One of these taxidermists is George Dante. Based in Woodland Park, New Jersey, Dante was called in when the mounts in New York City’s American Museum of Natural History needed restoration and repair after years of being bleached by the overhead lights. This winter, the same museum will display Dante’s latest masterpiece: Lonesome George. Lonesome George, a 200-pound Pinta Island tortoise, died in 2012 at 102 years old; he is believed to be the last of his kind. To preserve him, Dante will measure every minute feature of Lonesome George’s body and sculpt a mold to replicate him. After the tortoise’s skin is tanned, Dante will stretch it over the mold and sew it in place. Finally, Dante will reattach Lonesome George’s original shell, which had been sawed off for the routine necropsy. After a few months on display in New York, Lonesome George will return to his home on the Galápagos Islands, where thousands of visitors will have the chance to admire this natural wonder for years to come.

Picture of a reconstructed Panda
Ken Walker’s recreation of a Giant Panda is constructed from two black bear skins, one of which has been bleached. This mount took home Best in World Re-Creation and the Competitors’ Choice Best of Show at the 2003 World Taxidermy Championships.

Ken Walker, on the other hand, is one who took a somewhat unconventional approach. While part of a team brought in to restore the Smithsonian collection of taxidermy, Walker discovered that the museum still had the body of Hsing-Hsing—a Giant Panda who had died in 1999. China had given Hsing-Hsing to the US government as a gift, and the Smithsonian was afraid mounting the panda would be perceived as an insult. So Walker innovated. Using Hsing-Hsing as inspiration, Walker constructed a panda mount and covered it with two black bear skins, one of which he bleached. The result is indistinguishable from the real thing. In fact, Walker caused a bit of an uproar when he entered it in the 2003 World Taxidermy Championships, as real pandas are illegal to taxidermy. But once the confusion was cleared up, Walker took home two awards: Best in World Re-Creation and the Competitors’ Choice Best of Show.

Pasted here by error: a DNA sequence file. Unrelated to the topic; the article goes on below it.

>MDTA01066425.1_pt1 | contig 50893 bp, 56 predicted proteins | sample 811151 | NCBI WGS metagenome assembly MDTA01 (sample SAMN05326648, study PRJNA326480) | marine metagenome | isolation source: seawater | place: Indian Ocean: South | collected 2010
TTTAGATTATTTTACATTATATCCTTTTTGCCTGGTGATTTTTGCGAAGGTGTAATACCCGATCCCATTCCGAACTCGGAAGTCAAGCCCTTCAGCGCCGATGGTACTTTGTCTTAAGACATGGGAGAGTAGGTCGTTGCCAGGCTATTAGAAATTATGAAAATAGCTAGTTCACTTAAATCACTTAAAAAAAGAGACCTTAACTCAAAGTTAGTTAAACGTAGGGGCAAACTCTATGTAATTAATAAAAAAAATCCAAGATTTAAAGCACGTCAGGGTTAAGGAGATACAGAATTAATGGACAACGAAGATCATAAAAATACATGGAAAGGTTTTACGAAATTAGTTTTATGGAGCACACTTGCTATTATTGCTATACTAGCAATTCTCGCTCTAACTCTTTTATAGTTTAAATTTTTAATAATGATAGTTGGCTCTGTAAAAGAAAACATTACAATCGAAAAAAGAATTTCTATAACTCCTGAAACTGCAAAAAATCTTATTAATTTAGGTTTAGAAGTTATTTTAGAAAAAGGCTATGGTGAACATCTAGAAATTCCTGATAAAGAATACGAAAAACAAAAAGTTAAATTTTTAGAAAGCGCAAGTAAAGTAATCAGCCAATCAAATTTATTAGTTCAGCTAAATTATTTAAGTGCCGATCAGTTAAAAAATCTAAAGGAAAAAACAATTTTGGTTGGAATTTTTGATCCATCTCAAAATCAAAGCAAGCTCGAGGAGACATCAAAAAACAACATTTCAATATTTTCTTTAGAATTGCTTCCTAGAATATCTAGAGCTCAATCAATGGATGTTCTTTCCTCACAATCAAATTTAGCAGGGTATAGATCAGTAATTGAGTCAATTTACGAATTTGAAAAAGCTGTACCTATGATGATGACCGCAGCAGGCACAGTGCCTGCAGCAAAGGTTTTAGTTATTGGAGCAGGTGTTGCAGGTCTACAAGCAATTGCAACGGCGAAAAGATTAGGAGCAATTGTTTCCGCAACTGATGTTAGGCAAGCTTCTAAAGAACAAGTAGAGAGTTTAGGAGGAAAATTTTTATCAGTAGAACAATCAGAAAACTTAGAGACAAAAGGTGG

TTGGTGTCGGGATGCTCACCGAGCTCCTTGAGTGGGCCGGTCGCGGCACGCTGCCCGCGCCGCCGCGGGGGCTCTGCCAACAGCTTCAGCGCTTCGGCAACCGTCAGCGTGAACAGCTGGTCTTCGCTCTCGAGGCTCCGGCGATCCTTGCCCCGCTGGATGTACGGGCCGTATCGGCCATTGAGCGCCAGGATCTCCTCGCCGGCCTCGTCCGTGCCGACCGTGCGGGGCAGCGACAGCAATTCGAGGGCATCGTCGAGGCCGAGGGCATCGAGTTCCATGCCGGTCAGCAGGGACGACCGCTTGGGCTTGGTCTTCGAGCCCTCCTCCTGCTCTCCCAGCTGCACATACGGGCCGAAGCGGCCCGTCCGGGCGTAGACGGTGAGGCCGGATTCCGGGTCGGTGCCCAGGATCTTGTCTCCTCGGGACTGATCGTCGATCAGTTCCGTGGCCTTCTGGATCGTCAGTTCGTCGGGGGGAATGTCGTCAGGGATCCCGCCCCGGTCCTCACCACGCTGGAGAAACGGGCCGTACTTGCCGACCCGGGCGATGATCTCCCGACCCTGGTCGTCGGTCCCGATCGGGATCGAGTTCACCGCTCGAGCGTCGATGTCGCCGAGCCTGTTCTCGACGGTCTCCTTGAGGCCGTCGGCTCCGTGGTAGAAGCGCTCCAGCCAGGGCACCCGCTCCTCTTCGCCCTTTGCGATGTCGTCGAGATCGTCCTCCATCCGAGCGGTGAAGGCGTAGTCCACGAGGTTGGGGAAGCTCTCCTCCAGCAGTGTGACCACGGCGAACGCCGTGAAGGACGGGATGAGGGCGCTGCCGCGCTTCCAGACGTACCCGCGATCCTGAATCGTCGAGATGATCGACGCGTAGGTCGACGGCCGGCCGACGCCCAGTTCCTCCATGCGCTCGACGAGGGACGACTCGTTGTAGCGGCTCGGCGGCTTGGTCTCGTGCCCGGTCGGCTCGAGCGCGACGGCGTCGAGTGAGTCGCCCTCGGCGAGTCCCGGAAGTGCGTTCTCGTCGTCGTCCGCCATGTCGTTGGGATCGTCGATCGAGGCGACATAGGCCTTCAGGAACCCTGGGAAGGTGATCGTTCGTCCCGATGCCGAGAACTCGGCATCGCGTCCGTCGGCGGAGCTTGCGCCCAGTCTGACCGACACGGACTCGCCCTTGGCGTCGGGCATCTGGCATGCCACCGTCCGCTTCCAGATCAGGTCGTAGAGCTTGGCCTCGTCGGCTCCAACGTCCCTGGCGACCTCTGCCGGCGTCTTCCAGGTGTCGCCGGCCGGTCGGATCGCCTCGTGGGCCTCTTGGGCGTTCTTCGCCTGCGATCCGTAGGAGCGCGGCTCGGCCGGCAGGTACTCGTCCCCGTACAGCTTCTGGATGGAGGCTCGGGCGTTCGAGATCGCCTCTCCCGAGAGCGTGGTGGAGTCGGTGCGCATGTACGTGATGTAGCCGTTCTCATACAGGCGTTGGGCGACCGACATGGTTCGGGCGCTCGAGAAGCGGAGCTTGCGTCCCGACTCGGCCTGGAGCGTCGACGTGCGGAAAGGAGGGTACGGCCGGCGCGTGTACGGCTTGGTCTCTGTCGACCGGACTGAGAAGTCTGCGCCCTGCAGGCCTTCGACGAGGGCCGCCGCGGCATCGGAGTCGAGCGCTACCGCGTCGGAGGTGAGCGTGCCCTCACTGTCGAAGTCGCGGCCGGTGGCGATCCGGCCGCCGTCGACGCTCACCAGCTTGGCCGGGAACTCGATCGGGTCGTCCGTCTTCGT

Picture of a taxidermied south China tiger
South China tigers have been extinct in the wild for decades, but this preserved mount lives on in the National Museum of Natural History in Paris, France.

Clark visited Walker at his home and workshop in rural Alberta, where he found a menagerie of mounts: a fox, a mountain lion, an eight-point buck, a wolf, a polar bear. And when Clark’s assistant went to put his stuff in the guest room, he called out, “Rob, you’ve gotta see this.” On the bed, reclining against evergreen-patterned pillows, was a snow leopard—tail mid-swish, head raised as if in greeting.

Dante, Walker, and their peers “absolutely consider themselves people who are preserving the past,” Clark observes. And for him, capturing their work is critical, “because I hate to think of what’s going to be extinct in 100 years—even twenty years.” Really, Clark’s fascination with taxidermy should come as no surprise, for both taxidermy and photography are founded on a singular purpose: preservation. “You’re preserving a moment in photography, a decisive moment,” Clark says. And in taxidermy, there’s the chance to preserve a species that generations will get to see up close, long after the rest have disappeared from the wild.

Robert Clark’s photographs of taxidermy will be featured in an upcoming issue of National Geographic magazine. Follow Clark on Instagram, Twitter, and Tumblr.

Related story: Lonesome George Unveiled in New York City

There are 26 Comments. Add Yours.